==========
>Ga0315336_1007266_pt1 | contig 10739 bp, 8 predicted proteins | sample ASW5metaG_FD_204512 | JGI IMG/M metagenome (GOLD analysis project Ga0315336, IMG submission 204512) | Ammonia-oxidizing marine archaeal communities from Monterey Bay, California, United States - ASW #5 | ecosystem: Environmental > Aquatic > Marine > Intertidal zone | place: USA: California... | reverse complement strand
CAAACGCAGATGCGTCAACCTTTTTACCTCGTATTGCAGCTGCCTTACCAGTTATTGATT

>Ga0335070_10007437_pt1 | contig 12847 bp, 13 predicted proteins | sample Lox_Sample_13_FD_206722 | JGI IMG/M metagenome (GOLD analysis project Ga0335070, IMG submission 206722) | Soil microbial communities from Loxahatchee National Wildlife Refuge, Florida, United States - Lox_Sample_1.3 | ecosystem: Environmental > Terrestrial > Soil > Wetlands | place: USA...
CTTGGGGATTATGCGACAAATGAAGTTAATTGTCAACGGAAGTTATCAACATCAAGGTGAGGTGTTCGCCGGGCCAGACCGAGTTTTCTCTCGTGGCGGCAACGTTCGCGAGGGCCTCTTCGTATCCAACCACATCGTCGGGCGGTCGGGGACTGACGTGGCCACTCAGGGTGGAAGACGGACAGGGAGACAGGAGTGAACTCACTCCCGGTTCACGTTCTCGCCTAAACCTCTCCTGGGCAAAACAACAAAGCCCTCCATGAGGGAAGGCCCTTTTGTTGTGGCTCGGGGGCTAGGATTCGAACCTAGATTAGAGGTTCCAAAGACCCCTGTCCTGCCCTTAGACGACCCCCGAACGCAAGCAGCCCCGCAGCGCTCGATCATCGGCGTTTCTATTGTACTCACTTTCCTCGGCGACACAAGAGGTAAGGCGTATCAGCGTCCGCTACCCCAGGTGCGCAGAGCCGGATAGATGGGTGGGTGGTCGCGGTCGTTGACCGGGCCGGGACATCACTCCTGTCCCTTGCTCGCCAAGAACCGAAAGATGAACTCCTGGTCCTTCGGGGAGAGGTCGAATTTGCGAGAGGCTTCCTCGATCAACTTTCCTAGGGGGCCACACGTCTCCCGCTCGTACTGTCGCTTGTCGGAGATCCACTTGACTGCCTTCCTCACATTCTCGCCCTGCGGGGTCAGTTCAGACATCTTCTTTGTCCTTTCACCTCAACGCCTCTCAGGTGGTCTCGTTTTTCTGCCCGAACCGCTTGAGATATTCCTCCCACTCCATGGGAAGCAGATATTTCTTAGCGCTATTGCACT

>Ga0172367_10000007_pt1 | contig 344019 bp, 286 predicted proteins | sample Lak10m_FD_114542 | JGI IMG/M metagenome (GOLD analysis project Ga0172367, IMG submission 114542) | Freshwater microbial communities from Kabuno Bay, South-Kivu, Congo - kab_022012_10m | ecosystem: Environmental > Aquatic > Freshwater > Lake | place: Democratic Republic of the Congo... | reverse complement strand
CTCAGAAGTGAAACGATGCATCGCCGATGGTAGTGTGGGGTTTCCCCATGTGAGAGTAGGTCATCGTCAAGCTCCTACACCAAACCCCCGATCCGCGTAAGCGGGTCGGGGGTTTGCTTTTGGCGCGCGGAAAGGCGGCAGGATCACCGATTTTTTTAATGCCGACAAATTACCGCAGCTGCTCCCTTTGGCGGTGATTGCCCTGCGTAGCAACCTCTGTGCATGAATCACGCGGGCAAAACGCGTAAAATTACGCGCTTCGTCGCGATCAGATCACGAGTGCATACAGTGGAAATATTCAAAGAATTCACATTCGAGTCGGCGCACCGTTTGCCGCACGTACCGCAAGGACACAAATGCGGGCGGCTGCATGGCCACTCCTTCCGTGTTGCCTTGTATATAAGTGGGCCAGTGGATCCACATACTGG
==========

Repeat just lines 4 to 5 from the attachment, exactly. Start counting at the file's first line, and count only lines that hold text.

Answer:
CTTGGGGATTATGCGACAAATGAAGTTAATTGTCAACGGAAGTTATCAACATCAAGGTGAGGTGTTCGCCGGGCCAGACCGAGTTTTCTCTCGTGGCGGCAACGTTCGCGAGGGCCTCTTCGTATCCAACCACATCGTCGGGCGGTCGGGGACTGACGTGGCCACTCAGGGTGGAAGACGGACAGGGAGACAGGAGTGAACTCACTCCCGGTTCACGTTCTCGCCTAAACCTCTCCTGGGCAAAACAACAAAGCCCTCCATGAGGGAAGGCCCTTTTGTTGTGGCTCGGGGGCTAGGATTCGAACCTAGATTAGAGGTTCCAAAGACCCCTGTCCTGCCCTTAGACGACCCCCGAACGCAAGCAGCCCCGCAGCGCTCGATCATCGGCGTTTCTATTGTACTCACTTTCCTCGGCGACACAAGAGGTAAGGCGTATCAGCGTCCGCTACCCCAGGTGCGCAGAGCCGGATAGATGGGTGGGTGGTCGCGGTCGTTGACCGGGCCGGGACATCACTCCTGTCCCTTGCTCGCCAAGAACCGAAAGATGAACTCCTGGTCCTTCGGGGAGAGGTCGAATTTGCGAGAGGCTTCCTCGATCAACTTTCCTAGGGGGCCACACGTCTCCCGCTCGTACTGTCGCTTGTCGGAGATCCACTTGACTGCCTTCCTCACATTCTCGCCCTGCGGGGTCAGTTCAGACATCTTCTTTGTCCTTTCACCTCAACGCCTCTCAGGTGGTCTCGTTTTTCTGCCCGAACCGCTTGAGATATTCCTCCCACTCCATGGGAAGCAGATATTTCTTAGCGCTATTGCACT

>Ga0172367_10000007_pt1 | contig 344019 bp, 286 predicted proteins | sample Lak10m_FD_114542 | JGI IMG/M metagenome (GOLD analysis project Ga0172367, IMG submission 114542) | Freshwater microbial communities from Kabuno Bay, South-Kivu, Congo - kab_022012_10m | ecosystem: Environmental > Aquatic > Freshwater > Lake | place: Democratic Republic of the Congo... | reverse complement strand